Wednesday, 6 May 2015

USC cuts will still benefit higher earners

Cormac Staunton: The Government today signalled that instead of changing income tax rates and bands in Budget 2016, they are likely to reduce the 7% ‘middle rate’ of USC for those between €17,500 and €70,000 to 6%.

TASC has developed a model to measure the effect of such changes on net incomes and effective tax rates (USC, PRSI and income tax) for a single person on any given gross income level. Here I use this model to show the impact of a reduction in the middle USC rate from 7% to 6% and assume all other rates and bands are left the same. We can then see who the winners are in this scenario.

Cash gained
Looking at the actual cash benefit to individuals (above), it’s clear that everyone earning above the minimum wage, working full time, will get an increase in their take home pay. By its very nature, those who earn more will gain the most in cash terms. Those just above the threshold of €17,576 will get very little (someone with an annual income of €18,000 will gain €4 per year), those at the top of the threshold (€70,000) and above will gain upwards of €500 per year.

While the benefit is ‘capped’ (because we assume there is still an 8% USC on incomes above €70,000), everyone above the threshold of €70,000 will still receive a benefit from the reductions to the earlier part of their income.

Reduction in tax paid
Another way of looking at it is to ask: who got the biggest tax cut as a percentage of the tax they currently pay? If this is the question, then the picture favours those at around €35,000, who would get a cut of about 2.5% in their current total annual tax/USC/PRSI. Those above and below this figure get less of a tax cut as a proportion of their current contribution.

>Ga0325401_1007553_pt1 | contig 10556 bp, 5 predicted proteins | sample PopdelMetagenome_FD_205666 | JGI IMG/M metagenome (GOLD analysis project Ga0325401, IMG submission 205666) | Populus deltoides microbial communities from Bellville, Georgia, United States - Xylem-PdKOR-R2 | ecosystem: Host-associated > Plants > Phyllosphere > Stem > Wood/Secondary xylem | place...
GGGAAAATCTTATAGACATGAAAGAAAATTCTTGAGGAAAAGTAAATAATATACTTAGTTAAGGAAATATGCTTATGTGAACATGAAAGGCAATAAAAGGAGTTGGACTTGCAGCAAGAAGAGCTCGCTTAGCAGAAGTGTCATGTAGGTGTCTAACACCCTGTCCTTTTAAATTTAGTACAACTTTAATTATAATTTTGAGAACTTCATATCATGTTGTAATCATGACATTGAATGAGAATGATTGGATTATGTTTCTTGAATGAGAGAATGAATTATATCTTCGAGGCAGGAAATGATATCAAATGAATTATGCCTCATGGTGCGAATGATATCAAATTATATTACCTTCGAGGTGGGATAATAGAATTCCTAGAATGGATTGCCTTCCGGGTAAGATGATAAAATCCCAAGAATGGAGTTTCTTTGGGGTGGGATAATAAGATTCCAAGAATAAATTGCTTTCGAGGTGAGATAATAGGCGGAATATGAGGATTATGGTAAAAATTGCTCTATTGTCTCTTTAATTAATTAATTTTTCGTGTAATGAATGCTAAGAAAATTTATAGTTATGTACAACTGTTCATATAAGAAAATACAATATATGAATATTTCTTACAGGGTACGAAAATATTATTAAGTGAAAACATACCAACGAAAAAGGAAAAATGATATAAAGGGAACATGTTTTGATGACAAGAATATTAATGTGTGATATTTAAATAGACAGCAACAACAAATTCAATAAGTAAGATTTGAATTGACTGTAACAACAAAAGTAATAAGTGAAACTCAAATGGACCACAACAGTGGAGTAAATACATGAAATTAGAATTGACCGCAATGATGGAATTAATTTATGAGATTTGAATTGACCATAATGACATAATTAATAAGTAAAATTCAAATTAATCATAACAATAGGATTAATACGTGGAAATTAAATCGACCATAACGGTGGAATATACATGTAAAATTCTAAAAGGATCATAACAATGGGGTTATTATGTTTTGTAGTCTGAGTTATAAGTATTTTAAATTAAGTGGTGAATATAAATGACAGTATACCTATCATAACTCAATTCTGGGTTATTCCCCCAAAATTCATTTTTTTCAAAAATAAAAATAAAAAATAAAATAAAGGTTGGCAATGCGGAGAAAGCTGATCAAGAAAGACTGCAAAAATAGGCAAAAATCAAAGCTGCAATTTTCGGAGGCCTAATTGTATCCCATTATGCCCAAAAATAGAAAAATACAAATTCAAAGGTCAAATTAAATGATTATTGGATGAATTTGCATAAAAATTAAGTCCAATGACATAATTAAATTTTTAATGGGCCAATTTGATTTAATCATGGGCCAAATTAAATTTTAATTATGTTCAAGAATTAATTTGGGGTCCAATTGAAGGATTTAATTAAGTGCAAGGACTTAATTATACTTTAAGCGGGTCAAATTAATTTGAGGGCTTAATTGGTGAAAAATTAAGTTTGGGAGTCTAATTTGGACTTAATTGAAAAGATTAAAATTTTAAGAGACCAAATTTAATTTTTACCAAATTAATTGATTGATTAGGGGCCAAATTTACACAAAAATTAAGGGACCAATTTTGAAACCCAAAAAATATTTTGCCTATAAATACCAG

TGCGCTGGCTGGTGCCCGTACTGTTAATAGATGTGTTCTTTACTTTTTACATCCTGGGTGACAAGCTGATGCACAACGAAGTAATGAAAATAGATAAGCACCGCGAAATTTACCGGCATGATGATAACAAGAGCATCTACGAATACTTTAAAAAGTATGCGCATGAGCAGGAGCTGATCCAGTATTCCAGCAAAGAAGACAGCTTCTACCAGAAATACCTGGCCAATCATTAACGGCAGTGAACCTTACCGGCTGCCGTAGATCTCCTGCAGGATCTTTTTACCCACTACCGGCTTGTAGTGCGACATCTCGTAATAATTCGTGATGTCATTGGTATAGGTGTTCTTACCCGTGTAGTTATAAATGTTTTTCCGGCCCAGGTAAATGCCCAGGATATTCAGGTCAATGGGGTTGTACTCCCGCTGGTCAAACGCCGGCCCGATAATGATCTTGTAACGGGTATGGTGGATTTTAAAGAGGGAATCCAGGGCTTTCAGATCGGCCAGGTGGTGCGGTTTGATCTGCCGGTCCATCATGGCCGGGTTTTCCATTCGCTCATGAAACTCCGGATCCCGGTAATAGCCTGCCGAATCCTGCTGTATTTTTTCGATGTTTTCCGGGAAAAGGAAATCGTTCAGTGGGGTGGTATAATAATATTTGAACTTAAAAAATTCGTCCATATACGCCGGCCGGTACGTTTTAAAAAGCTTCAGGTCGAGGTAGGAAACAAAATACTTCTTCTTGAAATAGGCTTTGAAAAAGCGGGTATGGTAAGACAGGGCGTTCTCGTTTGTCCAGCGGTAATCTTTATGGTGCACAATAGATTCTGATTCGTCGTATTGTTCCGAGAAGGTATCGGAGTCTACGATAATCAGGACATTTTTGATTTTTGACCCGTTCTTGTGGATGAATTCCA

Change in income
A third way of looking at it is to see what the percentage change in a person’s take-home pay (net income). We see that again the major benefit goes to those near the upper end of the threshold (€70,000). However because the actual amount given back to the individual stays the same above this threshold, the percentage change in income declines for those on higher incomes.

While a change such as this will be marketed as a move to help those on "low and middle incomes", we see that the real impact will be for those on higher incomes:

  • Those on €70,000 - the entry point for the top 10% of earners - benefit most both absolutely (with the greatest cash benefit) and proportionately (the greatest percentage increase in net income). While those on higher incomes see the proportional benefit go down, they nevertheless do still get a cash benefit that is greater than for people on lower incomes. 
  • Those on €35,000 see the greatest benefit in terms of the percentage reduction in their tax contribution, but not in terms of the actual amount they gain in cash, or the percentage increase of their take home pay. 
  • Those below €35,000, who are the real low-to-middle earners, benefit the least in both absolute and proportionate terms. 

And there is zero benefit to those earning less than this. In the last Budget, Revenue estimated that such a cut would cost €368 million which could be used to invest in public services that would ultimately benefit all of society.

Cormac Staunton is Policy Analyst at TASC. You can follow him on Twitter @Cormac_Staunton

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